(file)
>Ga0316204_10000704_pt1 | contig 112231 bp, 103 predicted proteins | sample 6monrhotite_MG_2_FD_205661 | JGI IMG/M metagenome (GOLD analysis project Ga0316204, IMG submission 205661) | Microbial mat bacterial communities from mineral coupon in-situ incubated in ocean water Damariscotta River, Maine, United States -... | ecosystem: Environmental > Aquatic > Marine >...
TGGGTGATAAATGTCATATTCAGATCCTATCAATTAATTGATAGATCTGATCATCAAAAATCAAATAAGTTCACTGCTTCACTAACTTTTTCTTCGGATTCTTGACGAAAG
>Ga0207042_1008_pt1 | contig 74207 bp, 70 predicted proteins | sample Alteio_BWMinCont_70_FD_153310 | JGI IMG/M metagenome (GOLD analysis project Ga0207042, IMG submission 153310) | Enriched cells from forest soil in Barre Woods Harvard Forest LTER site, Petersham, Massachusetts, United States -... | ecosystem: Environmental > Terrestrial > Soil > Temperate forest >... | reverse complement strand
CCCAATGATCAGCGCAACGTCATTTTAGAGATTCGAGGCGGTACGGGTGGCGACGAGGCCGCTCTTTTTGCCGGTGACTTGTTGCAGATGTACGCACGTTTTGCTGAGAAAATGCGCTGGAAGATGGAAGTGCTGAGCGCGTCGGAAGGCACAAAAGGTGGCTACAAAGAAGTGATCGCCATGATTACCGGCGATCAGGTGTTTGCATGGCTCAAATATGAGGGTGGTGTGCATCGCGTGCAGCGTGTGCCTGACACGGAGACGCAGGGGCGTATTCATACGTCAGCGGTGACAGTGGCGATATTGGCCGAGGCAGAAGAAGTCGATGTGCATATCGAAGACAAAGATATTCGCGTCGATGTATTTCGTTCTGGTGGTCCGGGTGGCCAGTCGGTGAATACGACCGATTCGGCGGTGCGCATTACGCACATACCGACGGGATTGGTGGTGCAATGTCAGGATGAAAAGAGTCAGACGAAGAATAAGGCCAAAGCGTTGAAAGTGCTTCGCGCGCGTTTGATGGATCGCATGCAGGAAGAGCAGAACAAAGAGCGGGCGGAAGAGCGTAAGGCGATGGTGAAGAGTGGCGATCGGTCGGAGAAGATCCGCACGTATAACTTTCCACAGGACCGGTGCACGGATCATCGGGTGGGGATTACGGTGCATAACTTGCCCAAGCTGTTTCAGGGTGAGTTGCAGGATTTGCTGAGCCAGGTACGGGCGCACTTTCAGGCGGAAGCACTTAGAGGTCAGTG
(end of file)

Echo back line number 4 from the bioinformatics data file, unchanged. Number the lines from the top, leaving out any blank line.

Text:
CCCAATGATCAGCGCAACGTCATTTTAGAGATTCGAGGCGGTACGGGTGGCGACGAGGCCGCTCTTTTTGCCGGTGACTTGTTGCAGATGTACGCACGTTTTGCTGAGAAAATGCGCTGGAAGATGGAAGTGCTGAGCGCGTCGGAAGGCACAAAAGGTGGCTACAAAGAAGTGATCGCCATGATTACCGGCGATCAGGTGTTTGCATGGCTCAAATATGAGGGTGGTGTGCATCGCGTGCAGCGTGTGCCTGACACGGAGACGCAGGGGCGTATTCATACGTCAGCGGTGACAGTGGCGATATTGGCCGAGGCAGAAGAAGTCGATGTGCATATCGAAGACAAAGATATTCGCGTCGATGTATTTCGTTCTGGTGGTCCGGGTGGCCAGTCGGTGAATACGACCGATTCGGCGGTGCGCATTACGCACATACCGACGGGATTGGTGGTGCAATGTCAGGATGAAAAGAGTCAGACGAAGAATAAGGCCAAAGCGTTGAAAGTGCTTCGCGCGCGTTTGATGGATCGCATGCAGGAAGAGCAGAACAAAGAGCGGGCGGAAGAGCGTAAGGCGATGGTGAAGAGTGGCGATCGGTCGGAGAAGATCCGCACGTATAACTTTCCACAGGACCGGTGCACGGATCATCGGGTGGGGATTACGGTGCATAACTTGCCCAAGCTGTTTCAGGGTGAGTTGCAGGATTTGCTGAGCCAGGTACGGGCGCACTTTCAGGCGGAAGCACTTAGAGGTCAGTG